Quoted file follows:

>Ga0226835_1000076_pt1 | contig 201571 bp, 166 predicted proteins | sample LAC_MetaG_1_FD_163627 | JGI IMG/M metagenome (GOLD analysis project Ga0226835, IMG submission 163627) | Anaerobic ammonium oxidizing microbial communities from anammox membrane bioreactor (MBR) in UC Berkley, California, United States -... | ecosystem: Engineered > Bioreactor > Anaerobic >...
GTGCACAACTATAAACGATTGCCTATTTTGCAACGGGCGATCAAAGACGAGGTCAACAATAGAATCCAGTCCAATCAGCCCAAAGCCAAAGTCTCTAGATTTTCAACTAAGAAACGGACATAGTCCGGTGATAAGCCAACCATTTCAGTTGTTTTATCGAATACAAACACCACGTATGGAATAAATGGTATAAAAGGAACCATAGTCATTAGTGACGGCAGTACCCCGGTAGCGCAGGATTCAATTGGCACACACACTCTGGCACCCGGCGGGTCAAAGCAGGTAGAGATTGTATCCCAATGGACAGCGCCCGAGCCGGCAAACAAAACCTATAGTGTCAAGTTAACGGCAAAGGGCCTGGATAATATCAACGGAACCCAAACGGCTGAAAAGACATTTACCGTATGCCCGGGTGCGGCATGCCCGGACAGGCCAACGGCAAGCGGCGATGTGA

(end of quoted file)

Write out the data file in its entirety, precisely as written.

>Ga0226835_1000076_pt1 | contig 201571 bp, 166 predicted proteins | sample LAC_MetaG_1_FD_163627 | JGI IMG/M metagenome (GOLD analysis project Ga0226835, IMG submission 163627) | Anaerobic ammonium oxidizing microbial communities from anammox membrane bioreactor (MBR) in UC Berkley, California, United States -... | ecosystem: Engineered > Bioreactor > Anaerobic >...
GTGCACAACTATAAACGATTGCCTATTTTGCAACGGGCGATCAAAGACGAGGTCAACAATAGAATCCAGTCCAATCAGCCCAAAGCCAAAGTCTCTAGATTTTCAACTAAGAAACGGACATAGTCCGGTGATAAGCCAACCATTTCAGTTGTTTTATCGAATACAAACACCACGTATGGAATAAATGGTATAAAAGGAACCATAGTCATTAGTGACGGCAGTACCCCGGTAGCGCAGGATTCAATTGGCACACACACTCTGGCACCCGGCGGGTCAAAGCAGGTAGAGATTGTATCCCAATGGACAGCGCCCGAGCCGGCAAACAAAACCTATAGTGTCAAGTTAACGGCAAAGGGCCTGGATAATATCAACGGAACCCAAACGGCTGAAAAGACATTTACCGTATGCCCGGGTGCGGCATGCCCGGACAGGCCAACGGCAAGCGGCGATGTGA